Róisín Ingle on . . . the charge of the lice brigade


I’m not the sentimental parent type. My baby bump remained untroubled by plaster of paris or even papier mache. I didn’t do anything interesting with my placenta. I bought all the materials but in the end forgot to make commemorative moulds of their tiny baby feet.

I’m not, I really don’t think, the sentimental one. The person who was most upset when I finally let a hairdresser take a scissors to their (admittedly) adorable baby curls was their childminder. She barely spoke to me for a week and one of my least enjoyable memories of their early childhood will always be her appalled face when she saw them with their new short, bobs. “You should have warned me,” she said. I laughed because I thought she was joking. But oh, she really wasn’t. I may as well have taken the scissors to her heart.

They tell you it all goes so quickly and then it does but so far I haven’t minded the brisk pace. I enjoy the stages. The crawling turning to walking, one word becoming dozens, baby passivity blossoming into the brutal aggression of narky four-and-three- quarter-year-old dictators shouting “that skirt doesn’t MATCH that top, you don’t know ANYTHING, Durrrr!”.

The one constant is change. I keep telling the children everything changes and in telling them I am reminding myself.


There is a caveat to this we’ve discovered. Everything changes except . . . nits. Head Lice. Bugs. They have moved in and they are squatting on us and everything changes but on the worst days it feels as though these critters are never going to leave.

We spent four hours at the weekend trying to get rid of the nits, A task that proved oddly soothing, although the nits and the children would probably disagree.

Nits are nature’s way of proving your love for your children. No greater love hath anybody for any other human than they would spend hours scouring their scalp for still-limping insects and their eggs. Are you scratching your head yet? Welcome to our world. Pull up a fine tooth comb.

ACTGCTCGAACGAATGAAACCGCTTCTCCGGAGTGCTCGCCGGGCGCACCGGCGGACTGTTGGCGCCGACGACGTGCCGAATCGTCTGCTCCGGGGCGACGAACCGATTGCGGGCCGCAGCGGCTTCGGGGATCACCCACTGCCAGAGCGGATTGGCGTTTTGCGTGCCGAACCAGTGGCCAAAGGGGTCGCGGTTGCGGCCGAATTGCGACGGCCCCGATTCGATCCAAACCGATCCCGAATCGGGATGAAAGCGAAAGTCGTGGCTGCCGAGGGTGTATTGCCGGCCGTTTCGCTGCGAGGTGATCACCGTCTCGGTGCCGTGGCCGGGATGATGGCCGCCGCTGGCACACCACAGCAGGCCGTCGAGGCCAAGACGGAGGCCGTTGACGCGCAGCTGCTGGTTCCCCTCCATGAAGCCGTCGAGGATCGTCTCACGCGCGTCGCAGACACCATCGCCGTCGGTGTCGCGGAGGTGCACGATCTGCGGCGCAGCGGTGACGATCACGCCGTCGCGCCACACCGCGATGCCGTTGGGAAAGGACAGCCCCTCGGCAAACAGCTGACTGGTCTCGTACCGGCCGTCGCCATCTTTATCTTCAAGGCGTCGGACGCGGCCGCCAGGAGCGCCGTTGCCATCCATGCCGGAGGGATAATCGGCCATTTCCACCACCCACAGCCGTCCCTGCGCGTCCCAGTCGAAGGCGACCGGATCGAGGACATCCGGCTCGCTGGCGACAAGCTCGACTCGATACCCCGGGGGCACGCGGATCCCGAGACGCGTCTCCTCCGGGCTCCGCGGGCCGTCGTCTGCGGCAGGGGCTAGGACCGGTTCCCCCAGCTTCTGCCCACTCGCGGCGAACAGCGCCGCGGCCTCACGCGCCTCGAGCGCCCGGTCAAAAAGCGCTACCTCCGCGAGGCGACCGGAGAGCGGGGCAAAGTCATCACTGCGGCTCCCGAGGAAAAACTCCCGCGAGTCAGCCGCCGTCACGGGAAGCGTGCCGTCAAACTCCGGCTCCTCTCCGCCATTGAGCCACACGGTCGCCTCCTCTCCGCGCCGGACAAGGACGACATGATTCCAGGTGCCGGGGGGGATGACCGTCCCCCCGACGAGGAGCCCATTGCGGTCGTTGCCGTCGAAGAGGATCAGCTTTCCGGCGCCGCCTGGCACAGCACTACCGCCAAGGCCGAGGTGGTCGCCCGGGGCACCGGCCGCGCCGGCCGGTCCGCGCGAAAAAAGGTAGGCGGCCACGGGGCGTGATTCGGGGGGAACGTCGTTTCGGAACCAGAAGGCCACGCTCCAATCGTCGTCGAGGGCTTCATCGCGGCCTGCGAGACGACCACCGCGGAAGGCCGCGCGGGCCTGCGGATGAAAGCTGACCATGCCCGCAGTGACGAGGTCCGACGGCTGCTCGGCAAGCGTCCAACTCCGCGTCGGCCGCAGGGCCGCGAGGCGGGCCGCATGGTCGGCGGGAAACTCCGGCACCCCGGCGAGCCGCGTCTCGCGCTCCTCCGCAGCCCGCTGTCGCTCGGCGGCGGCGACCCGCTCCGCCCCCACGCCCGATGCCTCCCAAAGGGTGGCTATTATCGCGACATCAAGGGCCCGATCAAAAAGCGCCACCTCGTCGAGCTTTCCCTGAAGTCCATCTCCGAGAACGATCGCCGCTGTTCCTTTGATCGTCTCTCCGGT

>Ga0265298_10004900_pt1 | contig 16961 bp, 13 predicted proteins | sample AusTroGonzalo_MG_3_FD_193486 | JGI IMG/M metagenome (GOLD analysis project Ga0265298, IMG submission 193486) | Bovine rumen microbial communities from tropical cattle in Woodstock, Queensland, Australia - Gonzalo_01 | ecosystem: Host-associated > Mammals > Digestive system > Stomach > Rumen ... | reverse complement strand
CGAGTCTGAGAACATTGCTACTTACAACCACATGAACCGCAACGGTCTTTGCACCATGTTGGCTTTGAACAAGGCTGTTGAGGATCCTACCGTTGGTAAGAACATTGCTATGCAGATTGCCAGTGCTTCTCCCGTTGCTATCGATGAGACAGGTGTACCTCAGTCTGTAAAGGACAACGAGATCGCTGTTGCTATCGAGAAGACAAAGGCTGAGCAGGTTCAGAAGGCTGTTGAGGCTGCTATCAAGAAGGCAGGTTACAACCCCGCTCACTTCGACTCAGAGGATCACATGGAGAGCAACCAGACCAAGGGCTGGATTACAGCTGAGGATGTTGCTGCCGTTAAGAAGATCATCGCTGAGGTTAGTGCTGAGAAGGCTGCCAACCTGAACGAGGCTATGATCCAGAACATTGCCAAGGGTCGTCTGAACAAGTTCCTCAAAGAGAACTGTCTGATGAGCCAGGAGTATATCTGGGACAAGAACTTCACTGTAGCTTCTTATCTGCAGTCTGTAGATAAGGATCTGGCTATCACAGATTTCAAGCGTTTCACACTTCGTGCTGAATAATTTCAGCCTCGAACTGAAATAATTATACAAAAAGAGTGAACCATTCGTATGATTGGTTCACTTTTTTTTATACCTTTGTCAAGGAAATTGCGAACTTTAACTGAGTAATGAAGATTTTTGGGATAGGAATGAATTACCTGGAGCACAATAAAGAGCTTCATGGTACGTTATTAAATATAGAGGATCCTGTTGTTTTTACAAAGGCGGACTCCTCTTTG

They are making a movie in our house. It’s called The Charge of the Lice Brigade . One of our daughters appears to have had nits pretty much non-stop since Christmas. Not that she’ll admit to it. Remark upon the fact that she is vigorously scratching her head – the double-handed scratch is her speciality – and she’ll get highly defensive. “Don’t you know people scratch their heads when they are thinking? I am just THINKING!” she’ll huff from her high horse as the nits throw an all-night party on her head.

In my day, whatever was in the lethal smelling nit shampoo seemed to demobilise the invaders, who keeled over as soon as the bottle was even opened. These days the anti-nit potion seems to be made of less stern stuff. I am highly suspicious of the fact that the shampoo doesn’t smell like somebody let off a stinkbomb in a skunk farm. It smells, and this is doesn’t seem right to me, almost pleasant.

To distract from the nitfest we decided to see if they were ready to cycle a bike with pedals. They’ve been bombing around on their balance bikes for two-and- a-half years now. When they careen down hills, they lift their feet and balance all the way down. So we thought they might be ready for the hand-me-down bike with pedals which was taken down from the roof space. My heart wasn’t prepared for how ready they were.

I’m not the sentimental type so I just hold the back of the saddle and tell her she has to keep moving the pedals. I explain that the pedals move the wheels and if she stops moving the pedals then the wheels will stop turning. “Keep the wheels turning,” I tell her, adding that if anything goes wrong she can just put her feet down. And then I let go. And she’s cycling for the first time in her life. Off along the back lane, shouting back to me “can you see me Mum? Can you see?”

And I’m not sentimental but as she’s cycling away my heart constricts. It’s mostly joy I think.

“Go on,” I shout to the wobbling figure moving further and further away. “Keep the wheels turning.” Joy and what? Longing. To hold onto the moment a moment ago when my hand was on the saddle, the moment before she flew away down the back lane, away from me.

I watch her and my hand goes up automatically to stroke my head. “Mum, have you got the nits too?” asks the other child waiting for her go on the bike. And I tell her no, that I’m just thinking. That’s all.


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